Old Shoreline Historical Markers
The Old Shoreline Historical Marker (first marker in a set of two)
The Old Shoreline Historical Marker (second marker in a set of two)
Map of Yerba Buena cove showing the old San Francisco waterfront, which extended as far as Montgomery Street
An illustration circa 1850 showing two of the Gold Rush ships that were hauled ashore and built upon while being converted to new use as public buildings. On the right, the ship Niantic is being converted into a hotel.
Archaeologists excavating the hull of the ship Niantic, which was discovered in 1978 in San Francisco's Financial District when a construction crew was digging a foundation for a new hotel.
Backstory and Context
In the midst of San Francisco's bustling Financial District, a pair of historical markers notes the location of the original waterfront in 1848, the year that gold was discovered in San Francisco. The first historical marker in this pair states that:
"The shoreline of San Francisco Bay reached a point twenty-five feet northeasterly from this spot at the time that gold was discovered by James W. Marshall at Coloma, California, January 24, 1848."
When standing at the site of this marker, you can look northeast on Market Street towards the Ferry Building: this entire area was once underwater as part of Yerba Buena cove. In 1848, the waterfront of the cove extended as far as Montgomery Street, which is just a short distance past this marker, when heading southwest down Market Street.
During that fateful year of 1848, hundreds of ships loaded with passengers arrived in Yerba Buena cove, as the San Francisco Bay waterfront was then known. Amidst the general frenzy of people eager to begin the search for gold, numerous ships were simply left abandoned in the cove. These ships were deserted even by their crews, who preferred to join the miners. As the months went on, many of these ships were repurposed as storehouses, while still sitting in the cove. Some ships were towed ashore and built upon to create new public buildings, including saloons, hotels, and offices.
However, due to a great fire that swept through Yerba Buena cove on May 4, 1851, all of the remaining ships in the cove burned down to the water line, swiftly destroying their chances of ever setting sail again. Only the portion of the ships' hulls that were below the water remained in-tact. Thereafter, the city was quick to sell off "water lots", as people worked to deal with a mess of burned timbers in the cove. Through a new law, the city encouraged purchasers of water lots to erect pilings and fences, and to fill-in the land around abandoned ships, which were scuttled or sunk. Eventually, a good portion of Yerba Buena cove became fully filled-in, paved over, and built upon. Meanwhile, the remains of many Gold Rush-era ships became buried underneath San Francisco's city streets.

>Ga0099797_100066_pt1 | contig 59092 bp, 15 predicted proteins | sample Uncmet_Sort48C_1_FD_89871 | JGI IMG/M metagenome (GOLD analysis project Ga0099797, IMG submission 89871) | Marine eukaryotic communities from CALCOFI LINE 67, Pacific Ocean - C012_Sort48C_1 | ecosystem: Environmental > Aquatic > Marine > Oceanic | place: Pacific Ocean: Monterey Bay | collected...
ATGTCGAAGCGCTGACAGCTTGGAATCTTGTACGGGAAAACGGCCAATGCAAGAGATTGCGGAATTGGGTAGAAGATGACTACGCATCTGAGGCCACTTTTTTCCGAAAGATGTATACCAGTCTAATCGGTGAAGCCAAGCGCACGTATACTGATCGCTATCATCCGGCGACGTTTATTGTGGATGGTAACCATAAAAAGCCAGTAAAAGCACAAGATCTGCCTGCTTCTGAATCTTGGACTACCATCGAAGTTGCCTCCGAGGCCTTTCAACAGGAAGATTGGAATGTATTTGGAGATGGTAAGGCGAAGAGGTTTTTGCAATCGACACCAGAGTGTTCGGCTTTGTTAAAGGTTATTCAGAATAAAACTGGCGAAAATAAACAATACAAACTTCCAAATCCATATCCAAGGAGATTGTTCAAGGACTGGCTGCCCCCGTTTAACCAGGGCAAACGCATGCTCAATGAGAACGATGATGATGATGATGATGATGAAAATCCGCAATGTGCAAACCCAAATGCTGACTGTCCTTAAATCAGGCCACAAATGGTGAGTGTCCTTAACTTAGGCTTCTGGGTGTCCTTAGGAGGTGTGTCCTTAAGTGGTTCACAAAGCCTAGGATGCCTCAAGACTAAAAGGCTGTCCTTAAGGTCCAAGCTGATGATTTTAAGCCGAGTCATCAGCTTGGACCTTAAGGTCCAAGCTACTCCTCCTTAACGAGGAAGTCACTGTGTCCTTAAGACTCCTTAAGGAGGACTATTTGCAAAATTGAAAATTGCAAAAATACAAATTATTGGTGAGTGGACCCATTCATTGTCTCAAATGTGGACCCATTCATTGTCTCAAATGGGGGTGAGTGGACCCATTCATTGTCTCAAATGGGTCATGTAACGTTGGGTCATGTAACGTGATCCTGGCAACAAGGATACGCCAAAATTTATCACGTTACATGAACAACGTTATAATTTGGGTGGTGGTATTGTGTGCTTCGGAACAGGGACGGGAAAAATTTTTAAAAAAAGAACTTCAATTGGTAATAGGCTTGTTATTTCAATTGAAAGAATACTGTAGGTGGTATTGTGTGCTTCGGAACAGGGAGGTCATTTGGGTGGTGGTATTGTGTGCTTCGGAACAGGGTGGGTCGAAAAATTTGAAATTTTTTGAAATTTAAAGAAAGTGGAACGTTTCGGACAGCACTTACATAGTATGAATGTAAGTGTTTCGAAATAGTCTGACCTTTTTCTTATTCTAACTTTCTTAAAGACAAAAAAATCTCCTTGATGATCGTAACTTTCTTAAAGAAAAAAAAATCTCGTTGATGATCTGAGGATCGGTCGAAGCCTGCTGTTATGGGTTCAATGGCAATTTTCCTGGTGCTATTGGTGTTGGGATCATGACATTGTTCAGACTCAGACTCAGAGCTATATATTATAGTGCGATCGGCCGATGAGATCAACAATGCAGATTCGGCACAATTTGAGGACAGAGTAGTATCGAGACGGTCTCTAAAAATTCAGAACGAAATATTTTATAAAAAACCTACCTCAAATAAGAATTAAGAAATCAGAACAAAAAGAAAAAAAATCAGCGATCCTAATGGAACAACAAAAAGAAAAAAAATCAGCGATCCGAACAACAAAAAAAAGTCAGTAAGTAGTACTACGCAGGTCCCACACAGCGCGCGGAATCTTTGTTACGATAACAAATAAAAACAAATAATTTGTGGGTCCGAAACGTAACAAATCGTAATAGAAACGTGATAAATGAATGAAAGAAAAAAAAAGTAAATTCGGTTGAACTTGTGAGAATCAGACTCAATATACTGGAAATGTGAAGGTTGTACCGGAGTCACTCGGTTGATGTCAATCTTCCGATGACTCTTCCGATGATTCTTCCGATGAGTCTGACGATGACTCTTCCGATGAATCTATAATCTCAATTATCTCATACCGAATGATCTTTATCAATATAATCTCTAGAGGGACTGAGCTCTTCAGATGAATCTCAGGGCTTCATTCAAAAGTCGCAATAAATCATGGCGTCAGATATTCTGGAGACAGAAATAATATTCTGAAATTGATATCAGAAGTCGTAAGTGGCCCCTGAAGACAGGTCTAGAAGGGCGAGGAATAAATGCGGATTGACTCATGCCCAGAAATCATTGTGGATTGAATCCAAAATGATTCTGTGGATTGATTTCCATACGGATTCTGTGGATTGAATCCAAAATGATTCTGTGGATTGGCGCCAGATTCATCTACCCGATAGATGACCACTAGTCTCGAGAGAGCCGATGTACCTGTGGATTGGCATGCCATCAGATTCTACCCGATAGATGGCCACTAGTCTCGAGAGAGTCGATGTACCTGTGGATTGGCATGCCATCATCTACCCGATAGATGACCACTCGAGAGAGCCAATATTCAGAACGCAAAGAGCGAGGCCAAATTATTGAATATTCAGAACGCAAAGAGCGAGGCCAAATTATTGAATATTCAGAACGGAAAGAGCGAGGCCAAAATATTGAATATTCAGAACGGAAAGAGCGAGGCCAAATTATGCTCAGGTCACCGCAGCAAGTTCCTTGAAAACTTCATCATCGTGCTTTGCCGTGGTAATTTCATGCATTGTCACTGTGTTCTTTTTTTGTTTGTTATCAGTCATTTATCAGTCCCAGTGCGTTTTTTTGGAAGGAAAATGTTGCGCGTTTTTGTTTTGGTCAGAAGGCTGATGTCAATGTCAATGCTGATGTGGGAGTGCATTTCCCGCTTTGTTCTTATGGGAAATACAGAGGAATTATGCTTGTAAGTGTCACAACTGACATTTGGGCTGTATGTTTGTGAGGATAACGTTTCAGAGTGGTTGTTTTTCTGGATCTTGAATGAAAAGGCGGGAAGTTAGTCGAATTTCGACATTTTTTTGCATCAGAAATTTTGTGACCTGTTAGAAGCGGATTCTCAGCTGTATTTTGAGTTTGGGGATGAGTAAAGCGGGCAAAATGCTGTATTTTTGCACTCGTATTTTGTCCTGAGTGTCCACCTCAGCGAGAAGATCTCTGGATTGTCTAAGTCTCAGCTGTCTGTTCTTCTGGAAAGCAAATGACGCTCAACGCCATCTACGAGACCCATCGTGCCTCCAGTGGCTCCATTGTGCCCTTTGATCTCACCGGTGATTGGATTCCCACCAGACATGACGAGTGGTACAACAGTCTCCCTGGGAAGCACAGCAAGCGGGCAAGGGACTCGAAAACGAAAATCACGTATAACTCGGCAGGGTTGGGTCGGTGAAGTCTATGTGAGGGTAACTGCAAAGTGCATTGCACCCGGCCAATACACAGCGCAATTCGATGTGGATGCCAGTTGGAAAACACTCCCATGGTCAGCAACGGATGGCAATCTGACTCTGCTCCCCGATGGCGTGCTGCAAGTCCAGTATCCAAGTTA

It was not until the late twentieth century that these ships were again "discovered" by archaeologists. In recent decades, four such Gold Rush-era ships have been unearthed in the Financial District. These discoveries were made by construction crews digging foundations for new buildings or for underground public transportation systems. After archaeologists were brought in to document, examine, and analyze the evidence, some ships (such as the General Harrison) were once again covered over, where they still remain buried under the street. Given the dense matrix of San Francisco's downtown streets, moving the remnants of a 400-ton ship is not always possible. In other cases, such as the rediscovery of the ship Niantic, remnants of the original hull are currently on display for public viewing at the San Francisco Maritime Museum.
The second historical marker in this pair includes a small map of the old waterline as it previously existed in 1848, before part of Yerba Buena cove was filled in to become what is now the Financial District. The text of this marker reads:
"This tablet marks the shoreline of San Francisco at the time of the discovery of gold in California, January 24, 1848."
Although the gold rush is long over in San Francisco, there is still a rich history buried beneath its city streets. To learn more about the history of the buried ships, you can visit the San Francisco Maritime Museum. This museum is part of the San Francisco Maritime National Historical Park. It is operated by the National Park Service.
"Buried Ships in San Francisco", NPS. Accessed February 16th 2020. https://www.nps.gov/safr/learn/historyculture/buried-ships-in-san-francisco.htm.
"California Landmark 83", Noe Hill. Accessed February 16th 2020. https://noehill.com/sf/landmarks/cal0083.asp.
Placzek, Jessica. "The Buried Ships of San Francisco", KQED News. November 23rd 2017. Accessed February 16th 2020. https://www.kqed.org/news/11633087/the-buried-ships-of-san-francisco.
Rasilla, Azucena. "What Lies Beneath: The Ships Buried Under San Francisco", The Bold Italic. January 13th 2020. Accessed February 16th 2020. https://thebolditalic.com/what-lies-beneath-the-buried-ships-of-san-francisco-f16b2a045532.
Werner, Mark, and Purser, Margaret, eds. Historical Archaeology Through a Western Lens. University of Nebraska Press and the Society for Historical Archaeology.
California Historical Landmarks; NoeHill.com
California Historical Landmarks; NoeHill.com
San Francisco Maritime National Historical Park, National Park Service
The Library of Congress
National Park Service (NPS)